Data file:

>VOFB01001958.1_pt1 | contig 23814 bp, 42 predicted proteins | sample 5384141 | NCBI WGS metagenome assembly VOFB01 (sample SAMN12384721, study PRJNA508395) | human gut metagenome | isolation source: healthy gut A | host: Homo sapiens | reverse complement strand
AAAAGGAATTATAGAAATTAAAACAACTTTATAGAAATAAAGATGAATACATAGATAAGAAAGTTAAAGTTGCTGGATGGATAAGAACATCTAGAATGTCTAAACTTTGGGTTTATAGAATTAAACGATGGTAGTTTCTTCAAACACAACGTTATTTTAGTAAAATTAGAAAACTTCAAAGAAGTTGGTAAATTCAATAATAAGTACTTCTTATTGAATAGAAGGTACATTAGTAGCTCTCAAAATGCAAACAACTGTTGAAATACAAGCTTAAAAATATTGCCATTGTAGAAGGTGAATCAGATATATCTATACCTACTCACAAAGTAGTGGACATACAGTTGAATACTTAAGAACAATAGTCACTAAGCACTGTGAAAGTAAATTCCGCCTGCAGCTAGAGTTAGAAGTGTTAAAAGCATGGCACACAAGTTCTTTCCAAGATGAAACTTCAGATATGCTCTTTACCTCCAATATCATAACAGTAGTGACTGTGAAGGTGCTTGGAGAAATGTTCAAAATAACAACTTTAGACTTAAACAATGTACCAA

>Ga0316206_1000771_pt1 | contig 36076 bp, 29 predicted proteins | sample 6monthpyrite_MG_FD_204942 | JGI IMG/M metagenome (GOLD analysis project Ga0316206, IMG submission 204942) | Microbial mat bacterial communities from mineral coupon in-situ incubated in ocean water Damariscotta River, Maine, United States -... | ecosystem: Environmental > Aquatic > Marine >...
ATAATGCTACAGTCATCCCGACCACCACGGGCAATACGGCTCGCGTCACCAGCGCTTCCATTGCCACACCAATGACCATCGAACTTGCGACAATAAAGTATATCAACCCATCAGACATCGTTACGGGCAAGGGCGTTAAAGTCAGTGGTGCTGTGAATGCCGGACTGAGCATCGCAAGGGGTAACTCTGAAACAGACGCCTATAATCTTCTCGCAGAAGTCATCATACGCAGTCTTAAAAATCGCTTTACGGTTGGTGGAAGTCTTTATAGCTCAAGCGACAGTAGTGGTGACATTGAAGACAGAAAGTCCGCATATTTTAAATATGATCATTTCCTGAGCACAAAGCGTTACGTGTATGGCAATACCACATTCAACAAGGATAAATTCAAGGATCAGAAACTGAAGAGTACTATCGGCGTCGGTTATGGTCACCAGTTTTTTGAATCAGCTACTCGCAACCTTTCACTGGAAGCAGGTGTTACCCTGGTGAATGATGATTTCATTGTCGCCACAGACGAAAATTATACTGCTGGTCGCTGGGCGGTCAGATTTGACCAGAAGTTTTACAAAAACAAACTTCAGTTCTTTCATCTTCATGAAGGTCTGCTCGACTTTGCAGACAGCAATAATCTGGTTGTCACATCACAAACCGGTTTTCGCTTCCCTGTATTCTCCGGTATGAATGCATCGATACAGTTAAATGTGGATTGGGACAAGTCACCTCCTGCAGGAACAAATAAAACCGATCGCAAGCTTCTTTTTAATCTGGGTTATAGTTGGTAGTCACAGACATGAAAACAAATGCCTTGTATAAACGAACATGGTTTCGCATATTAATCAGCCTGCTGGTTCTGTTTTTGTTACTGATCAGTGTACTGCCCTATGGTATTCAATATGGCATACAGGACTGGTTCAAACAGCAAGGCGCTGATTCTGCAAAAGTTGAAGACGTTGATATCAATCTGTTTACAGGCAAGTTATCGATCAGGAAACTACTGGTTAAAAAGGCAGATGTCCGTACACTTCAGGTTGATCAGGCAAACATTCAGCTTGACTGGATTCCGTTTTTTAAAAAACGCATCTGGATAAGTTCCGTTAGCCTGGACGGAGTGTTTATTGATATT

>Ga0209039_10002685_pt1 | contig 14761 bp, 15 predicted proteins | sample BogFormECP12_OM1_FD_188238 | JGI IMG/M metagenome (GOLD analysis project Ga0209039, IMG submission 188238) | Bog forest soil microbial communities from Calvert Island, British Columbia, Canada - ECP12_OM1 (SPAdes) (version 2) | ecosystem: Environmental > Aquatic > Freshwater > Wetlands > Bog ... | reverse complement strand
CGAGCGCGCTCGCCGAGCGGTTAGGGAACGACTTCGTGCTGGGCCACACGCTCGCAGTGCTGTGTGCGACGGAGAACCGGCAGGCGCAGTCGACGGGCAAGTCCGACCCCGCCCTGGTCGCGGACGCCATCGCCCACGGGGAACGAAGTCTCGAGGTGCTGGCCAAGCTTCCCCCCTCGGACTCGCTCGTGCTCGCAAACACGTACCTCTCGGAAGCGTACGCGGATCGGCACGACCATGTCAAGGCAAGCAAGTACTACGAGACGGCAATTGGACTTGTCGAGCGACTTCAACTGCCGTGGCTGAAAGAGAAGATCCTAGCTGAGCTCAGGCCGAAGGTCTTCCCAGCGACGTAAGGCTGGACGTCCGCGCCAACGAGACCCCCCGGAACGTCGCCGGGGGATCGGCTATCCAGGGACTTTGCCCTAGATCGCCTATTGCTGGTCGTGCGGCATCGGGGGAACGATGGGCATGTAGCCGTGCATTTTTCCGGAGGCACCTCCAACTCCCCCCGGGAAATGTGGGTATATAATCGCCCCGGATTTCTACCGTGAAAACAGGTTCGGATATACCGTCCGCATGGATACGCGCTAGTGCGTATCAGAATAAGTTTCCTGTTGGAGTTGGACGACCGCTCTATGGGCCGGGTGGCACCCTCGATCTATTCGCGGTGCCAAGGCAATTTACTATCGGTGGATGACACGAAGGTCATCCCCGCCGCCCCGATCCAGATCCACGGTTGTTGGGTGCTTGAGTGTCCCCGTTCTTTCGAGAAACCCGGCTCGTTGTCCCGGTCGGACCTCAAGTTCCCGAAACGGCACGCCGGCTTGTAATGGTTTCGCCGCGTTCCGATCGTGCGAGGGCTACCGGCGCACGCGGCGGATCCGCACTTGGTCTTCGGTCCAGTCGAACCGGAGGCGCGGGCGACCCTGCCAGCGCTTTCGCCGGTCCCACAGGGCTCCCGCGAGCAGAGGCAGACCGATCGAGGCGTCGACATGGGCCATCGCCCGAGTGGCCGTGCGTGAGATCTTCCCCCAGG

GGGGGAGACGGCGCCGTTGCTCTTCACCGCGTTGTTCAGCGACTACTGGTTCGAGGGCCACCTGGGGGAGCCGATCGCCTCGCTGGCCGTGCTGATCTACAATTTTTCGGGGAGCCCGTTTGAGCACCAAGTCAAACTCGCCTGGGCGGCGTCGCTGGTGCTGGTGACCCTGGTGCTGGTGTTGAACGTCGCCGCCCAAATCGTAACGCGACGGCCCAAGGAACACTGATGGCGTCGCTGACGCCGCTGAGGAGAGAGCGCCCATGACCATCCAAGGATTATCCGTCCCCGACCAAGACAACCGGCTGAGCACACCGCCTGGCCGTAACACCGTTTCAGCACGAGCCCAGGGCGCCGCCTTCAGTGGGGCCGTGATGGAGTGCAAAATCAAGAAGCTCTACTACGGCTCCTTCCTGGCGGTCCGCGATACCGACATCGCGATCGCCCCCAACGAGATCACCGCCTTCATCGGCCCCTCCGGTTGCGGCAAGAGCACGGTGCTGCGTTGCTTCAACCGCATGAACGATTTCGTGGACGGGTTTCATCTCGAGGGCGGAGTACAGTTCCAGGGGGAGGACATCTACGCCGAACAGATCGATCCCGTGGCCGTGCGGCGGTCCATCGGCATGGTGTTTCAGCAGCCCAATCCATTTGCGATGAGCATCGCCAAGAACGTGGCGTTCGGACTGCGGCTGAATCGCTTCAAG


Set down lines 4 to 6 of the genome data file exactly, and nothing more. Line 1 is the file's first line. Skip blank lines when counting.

ATAATGCTACAGTCATCCCGACCACCACGGGCAATACGGCTCGCGTCACCAGCGCTTCCATTGCCACACCAATGACCATCGAACTTGCGACAATAAAGTATATCAACCCATCAGACATCGTTACGGGCAAGGGCGTTAAAGTCAGTGGTGCTGTGAATGCCGGACTGAGCATCGCAAGGGGTAACTCTGAAACAGACGCCTATAATCTTCTCGCAGAAGTCATCATACGCAGTCTTAAAAATCGCTTTACGGTTGGTGGAAGTCTTTATAGCTCAAGCGACAGTAGTGGTGACATTGAAGACAGAAAGTCCGCATATTTTAAATATGATCATTTCCTGAGCACAAAGCGTTACGTGTATGGCAATACCACATTCAACAAGGATAAATTCAAGGATCAGAAACTGAAGAGTACTATCGGCGTCGGTTATGGTCACCAGTTTTTTGAATCAGCTACTCGCAACCTTTCACTGGAAGCAGGTGTTACCCTGGTGAATGATGATTTCATTGTCGCCACAGACGAAAATTATACTGCTGGTCGCTGGGCGGTCAGATTTGACCAGAAGTTTTACAAAAACAAACTTCAGTTCTTTCATCTTCATGAAGGTCTGCTCGACTTTGCAGACAGCAATAATCTGGTTGTCACATCACAAACCGGTTTTCGCTTCCCTGTATTCTCCGGTATGAATGCATCGATACAGTTAAATGTGGATTGGGACAAGTCACCTCCTGCAGGAACAAATAAAACCGATCGCAAGCTTCTTTTTAATCTGGGTTATAGTTGGTAGTCACAGACATGAAAACAAATGCCTTGTATAAACGAACATGGTTTCGCATATTAATCAGCCTGCTGGTTCTGTTTTTGTTACTGATCAGTGTACTGCCCTATGGTATTCAATATGGCATACAGGACTGGTTCAAACAGCAAGGCGCTGATTCTGCAAAAGTTGAAGACGTTGATATCAATCTGTTTACAGGCAAGTTATCGATCAGGAAACTACTGGTTAAAAAGGCAGATGTCCGTACACTTCAGGTTGATCAGGCAAACATTCAGCTTGACTGGATTCCGTTTTTTAAAAAACGCATCTGGATAAGTTCCGTTAGCCTGGACGGAGTGTTTATTGATATT

>Ga0209039_10002685_pt1 | contig 14761 bp, 15 predicted proteins | sample BogFormECP12_OM1_FD_188238 | JGI IMG/M metagenome (GOLD analysis project Ga0209039, IMG submission 188238) | Bog forest soil microbial communities from Calvert Island, British Columbia, Canada - ECP12_OM1 (SPAdes) (version 2) | ecosystem: Environmental > Aquatic > Freshwater > Wetlands > Bog ... | reverse complement strand
CGAGCGCGCTCGCCGAGCGGTTAGGGAACGACTTCGTGCTGGGCCACACGCTCGCAGTGCTGTGTGCGACGGAGAACCGGCAGGCGCAGTCGACGGGCAAGTCCGACCCCGCCCTGGTCGCGGACGCCATCGCCCACGGGGAACGAAGTCTCGAGGTGCTGGCCAAGCTTCCCCCCTCGGACTCGCTCGTGCTCGCAAACACGTACCTCTCGGAAGCGTACGCGGATCGGCACGACCATGTCAAGGCAAGCAAGTACTACGAGACGGCAATTGGACTTGTCGAGCGACTTCAACTGCCGTGGCTGAAAGAGAAGATCCTAGCTGAGCTCAGGCCGAAGGTCTTCCCAGCGACGTAAGGCTGGACGTCCGCGCCAACGAGACCCCCCGGAACGTCGCCGGGGGATCGGCTATCCAGGGACTTTGCCCTAGATCGCCTATTGCTGGTCGTGCGGCATCGGGGGAACGATGGGCATGTAGCCGTGCATTTTTCCGGAGGCACCTCCAACTCCCCCCGGGAAATGTGGGTATATAATCGCCCCGGATTTCTACCGTGAAAACAGGTTCGGATATACCGTCCGCATGGATACGCGCTAGTGCGTATCAGAATAAGTTTCCTGTTGGAGTTGGACGACCGCTCTATGGGCCGGGTGGCACCCTCGATCTATTCGCGGTGCCAAGGCAATTTACTATCGGTGGATGACACGAAGGTCATCCCCGCCGCCCCGATCCAGATCCACGGTTGTTGGGTGCTTGAGTGTCCCCGTTCTTTCGAGAAACCCGGCTCGTTGTCCCGGTCGGACCTCAAGTTCCCGAAACGGCACGCCGGCTTGTAATGGTTTCGCCGCGTTCCGATCGTGCGAGGGCTACCGGCGCACGCGGCGGATCCGCACTTGGTCTTCGGTCCAGTCGAACCGGAGGCGCGGGCGACCCTGCCAGCGCTTTCGCCGGTCCCACAGGGCTCCCGCGAGCAGAGGCAGACCGATCGAGGCGTCGACATGGGCCATCGCCCGAGTGGCCGTGCGTGAGATCTTCCCCCAGG